Chris Sutton

Chris Sutton

Satisfaction is highest among new-vehicle buyers who are presented with pricing/payment options on a computer screen or a tablet (833 on a 1,000-point scale) during the sales process, according to our 2013 U.S. Sales Satisfaction Index (SSI) Study, which is based on responses from 29,040 new-vehicle buyers or lessees, who completed their transaction in April or May 2013.

Using technology continues to make a major difference in enhancing the buyer’s or lessee’s sales experience at the dealership. Specifically, when a dealership salesperson uses a tablet device during the sales process with new-vehicle buyers, satisfaction is 52 points higher on average (844) than when a salesperson does not use a tablet during the sales experience (792). Satisfaction with a salesperson using a computer printout (820) receives the next highest score, followed by verbal price quotes (792); and lastly, written figures (780).

Our 2013 U.S. SSI Study finds that tablets are proving to be particularly versatile and effective tools and may help maintain consistency during the sales process, while providing accessible and dynamic product information. Yet, we also see that tablet usage among dealership salespeople remains relatively limited—only 10% of dealership salespeople use these devices. On a positive note, that’s still up from 7% in 2012. Continue reading ›

J.D. Power Roundtable Speaker Defines “Connected Auto Consumers”

Arianne Walker

Arianne Walker

Today’s digital lifestyle has a growing impact on the auto industry. Understanding how consumers who are in the market for a vehicle are “using digital information and how they are connected,” was a key focus in speeches and discussions at the recent J.D. Power Automotive Marketing Roundtable at the Bellagio Hotel in Las Vegas, NV.

Arianne Walker, senior director of media and marketing solutions at J.D. Power, introduced the October conference with highlights of trends in automotive Internet usage based on J.D. Power research. She also spoke about the rise in digital media consumption and identified how different devices—smartphones and tablets—are being used to gather information mostly at home, but also on the go—smartphones are also used for auto shopping on the dealer lot. Walker also discussed trends in content with social media and video and how traditional companies are reformulating automotive content in new ways. Continue reading ›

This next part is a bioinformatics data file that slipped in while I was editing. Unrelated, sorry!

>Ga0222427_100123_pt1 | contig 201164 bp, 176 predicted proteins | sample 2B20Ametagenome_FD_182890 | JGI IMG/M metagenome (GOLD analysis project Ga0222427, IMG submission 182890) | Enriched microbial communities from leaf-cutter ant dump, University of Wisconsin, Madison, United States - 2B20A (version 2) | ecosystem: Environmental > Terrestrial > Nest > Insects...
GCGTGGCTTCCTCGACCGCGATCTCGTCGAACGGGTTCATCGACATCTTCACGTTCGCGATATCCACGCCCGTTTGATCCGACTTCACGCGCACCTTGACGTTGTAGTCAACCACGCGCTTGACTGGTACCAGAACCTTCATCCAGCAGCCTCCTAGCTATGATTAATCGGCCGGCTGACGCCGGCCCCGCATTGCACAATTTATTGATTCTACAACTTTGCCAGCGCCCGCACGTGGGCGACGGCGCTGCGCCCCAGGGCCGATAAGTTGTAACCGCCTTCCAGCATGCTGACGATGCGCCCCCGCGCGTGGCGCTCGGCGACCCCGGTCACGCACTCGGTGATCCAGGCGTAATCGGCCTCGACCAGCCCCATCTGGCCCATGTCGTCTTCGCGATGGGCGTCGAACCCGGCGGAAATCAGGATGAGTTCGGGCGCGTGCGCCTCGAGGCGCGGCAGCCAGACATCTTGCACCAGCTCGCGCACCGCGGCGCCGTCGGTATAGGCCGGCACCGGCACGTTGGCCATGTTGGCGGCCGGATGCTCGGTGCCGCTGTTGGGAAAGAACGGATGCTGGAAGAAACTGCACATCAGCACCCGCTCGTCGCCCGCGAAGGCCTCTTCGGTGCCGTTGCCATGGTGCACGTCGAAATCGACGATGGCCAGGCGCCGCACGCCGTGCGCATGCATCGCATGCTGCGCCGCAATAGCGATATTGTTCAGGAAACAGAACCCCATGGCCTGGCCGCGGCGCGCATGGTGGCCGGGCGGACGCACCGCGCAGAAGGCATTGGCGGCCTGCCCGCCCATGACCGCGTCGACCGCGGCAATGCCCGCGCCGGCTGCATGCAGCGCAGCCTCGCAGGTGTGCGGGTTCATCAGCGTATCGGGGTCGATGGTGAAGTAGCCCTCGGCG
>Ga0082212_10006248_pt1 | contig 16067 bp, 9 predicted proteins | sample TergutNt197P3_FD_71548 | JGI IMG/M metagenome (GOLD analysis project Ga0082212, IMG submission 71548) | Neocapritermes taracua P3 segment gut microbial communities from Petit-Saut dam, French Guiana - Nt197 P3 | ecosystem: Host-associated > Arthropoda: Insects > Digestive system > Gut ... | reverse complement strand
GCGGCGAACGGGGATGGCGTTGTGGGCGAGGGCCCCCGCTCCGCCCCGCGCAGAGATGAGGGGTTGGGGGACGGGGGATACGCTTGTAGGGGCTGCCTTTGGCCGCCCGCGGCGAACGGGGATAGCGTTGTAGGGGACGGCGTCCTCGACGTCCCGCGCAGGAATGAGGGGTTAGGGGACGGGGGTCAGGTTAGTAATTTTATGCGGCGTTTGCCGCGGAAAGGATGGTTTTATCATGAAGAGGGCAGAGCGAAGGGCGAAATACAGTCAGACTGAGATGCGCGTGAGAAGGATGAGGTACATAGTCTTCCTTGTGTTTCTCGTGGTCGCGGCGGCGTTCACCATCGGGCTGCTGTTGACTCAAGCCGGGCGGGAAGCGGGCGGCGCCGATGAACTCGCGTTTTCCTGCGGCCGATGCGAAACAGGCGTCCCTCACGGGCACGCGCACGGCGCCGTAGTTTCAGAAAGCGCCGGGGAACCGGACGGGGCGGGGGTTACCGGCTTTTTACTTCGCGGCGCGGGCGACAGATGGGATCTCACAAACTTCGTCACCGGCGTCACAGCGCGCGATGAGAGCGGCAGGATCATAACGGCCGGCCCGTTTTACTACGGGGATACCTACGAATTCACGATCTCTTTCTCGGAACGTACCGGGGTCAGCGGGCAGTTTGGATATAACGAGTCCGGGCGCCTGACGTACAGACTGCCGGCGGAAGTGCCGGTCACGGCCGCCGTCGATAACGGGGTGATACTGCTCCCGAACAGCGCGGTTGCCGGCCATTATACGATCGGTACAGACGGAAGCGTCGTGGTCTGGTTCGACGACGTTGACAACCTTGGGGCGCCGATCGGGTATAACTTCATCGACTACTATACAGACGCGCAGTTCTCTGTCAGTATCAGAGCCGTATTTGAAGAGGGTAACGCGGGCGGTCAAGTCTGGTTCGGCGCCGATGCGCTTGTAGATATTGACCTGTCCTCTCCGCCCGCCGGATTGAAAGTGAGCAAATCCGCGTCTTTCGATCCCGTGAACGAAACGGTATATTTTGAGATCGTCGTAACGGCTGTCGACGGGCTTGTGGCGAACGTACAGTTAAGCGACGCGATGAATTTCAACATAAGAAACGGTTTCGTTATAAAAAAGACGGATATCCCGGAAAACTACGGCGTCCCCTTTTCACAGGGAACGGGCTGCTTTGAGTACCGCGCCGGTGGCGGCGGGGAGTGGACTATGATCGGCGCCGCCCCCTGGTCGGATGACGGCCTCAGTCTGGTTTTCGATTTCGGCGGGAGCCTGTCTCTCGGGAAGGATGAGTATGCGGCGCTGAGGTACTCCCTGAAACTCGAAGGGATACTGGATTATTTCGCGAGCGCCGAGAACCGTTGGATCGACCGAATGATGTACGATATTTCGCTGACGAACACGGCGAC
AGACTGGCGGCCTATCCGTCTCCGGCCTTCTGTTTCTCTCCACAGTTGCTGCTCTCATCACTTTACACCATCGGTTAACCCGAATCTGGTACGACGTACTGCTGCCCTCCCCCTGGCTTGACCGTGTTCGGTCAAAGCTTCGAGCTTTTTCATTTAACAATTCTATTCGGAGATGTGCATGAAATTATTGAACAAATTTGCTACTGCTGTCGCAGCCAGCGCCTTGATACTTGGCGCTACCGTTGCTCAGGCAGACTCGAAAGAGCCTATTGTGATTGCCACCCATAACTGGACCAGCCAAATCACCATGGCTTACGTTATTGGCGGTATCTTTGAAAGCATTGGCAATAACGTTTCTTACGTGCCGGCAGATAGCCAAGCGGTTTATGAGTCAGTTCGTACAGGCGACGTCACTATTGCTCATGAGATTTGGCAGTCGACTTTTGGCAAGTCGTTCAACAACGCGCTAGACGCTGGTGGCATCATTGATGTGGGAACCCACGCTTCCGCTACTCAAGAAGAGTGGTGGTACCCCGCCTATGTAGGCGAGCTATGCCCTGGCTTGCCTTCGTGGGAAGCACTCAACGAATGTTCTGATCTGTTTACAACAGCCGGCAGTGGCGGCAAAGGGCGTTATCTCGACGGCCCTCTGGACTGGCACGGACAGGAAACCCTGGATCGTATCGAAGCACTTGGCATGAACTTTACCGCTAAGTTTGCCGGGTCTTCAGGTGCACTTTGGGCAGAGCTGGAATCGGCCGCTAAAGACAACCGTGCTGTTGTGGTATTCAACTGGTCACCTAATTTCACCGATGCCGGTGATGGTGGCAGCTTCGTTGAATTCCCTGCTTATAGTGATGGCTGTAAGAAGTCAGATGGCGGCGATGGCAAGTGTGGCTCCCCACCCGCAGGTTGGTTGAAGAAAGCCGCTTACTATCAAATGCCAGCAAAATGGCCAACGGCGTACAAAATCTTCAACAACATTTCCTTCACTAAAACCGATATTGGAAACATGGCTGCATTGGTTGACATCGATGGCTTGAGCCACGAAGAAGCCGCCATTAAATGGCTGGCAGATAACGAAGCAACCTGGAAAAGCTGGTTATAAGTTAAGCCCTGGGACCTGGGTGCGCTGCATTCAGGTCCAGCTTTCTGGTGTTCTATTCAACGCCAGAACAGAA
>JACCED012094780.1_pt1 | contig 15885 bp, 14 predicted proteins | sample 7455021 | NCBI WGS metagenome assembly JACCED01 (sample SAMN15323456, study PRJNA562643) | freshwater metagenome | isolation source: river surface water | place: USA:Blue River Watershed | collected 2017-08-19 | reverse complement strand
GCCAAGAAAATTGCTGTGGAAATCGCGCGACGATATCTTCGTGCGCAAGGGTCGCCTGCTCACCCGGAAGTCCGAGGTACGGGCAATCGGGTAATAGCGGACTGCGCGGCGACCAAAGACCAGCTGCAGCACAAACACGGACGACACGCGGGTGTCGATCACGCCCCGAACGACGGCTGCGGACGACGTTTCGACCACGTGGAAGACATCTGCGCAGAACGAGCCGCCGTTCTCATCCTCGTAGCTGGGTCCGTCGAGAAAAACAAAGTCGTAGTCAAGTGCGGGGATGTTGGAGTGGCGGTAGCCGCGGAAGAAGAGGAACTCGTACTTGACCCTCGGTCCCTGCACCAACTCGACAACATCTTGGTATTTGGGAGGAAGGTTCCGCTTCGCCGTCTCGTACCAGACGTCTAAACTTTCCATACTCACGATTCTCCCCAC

Sales Satisfaction Up in Vietnam Market; Test Drive Can Make a Difference

Traffic on Vietnamese StreetOverall satisfaction with the new-vehicle purchase experience at the dealership has improved by 4 points in 2013 to an average 850 points (on a 1,000-point scale) from 846 points in 2012, according to our 2013 Vietnam Sales Satisfaction Index (SSI) Study. Yet, even with this year’s higher satisfaction score, the study finds areas where dealers can improve sales satisfaction, including offering customers a test drive and spending more time with the buyer during the delivery process.

Offering a test drive—which averages 17 minutes in 2013, compared with 19 minutes in 2012 and 21 minutes in 2011—to new-vehicle buyers who visit a dealership in Vietnam can increase customer satisfaction with the sales process, the study finds. Slightly more than one-third (36%) of buyers actually test drive a vehicle. Continue reading ›

Luxury Brands in India Must Reinforce a Premium Image During Sales Experience

Mohit Arora

Mohit Arora

The luxury vehicle market in India has grown in recent years, with premium sales reaching 26,000 units in 2013. This number is expected to triple to 84,000 units by 2020, according to our strategic partner LMC Automotive. In addition, an increase in the number of luxury models available in India, coupled with attractive financial options that enhance affordability, has helped the luxury market to grow.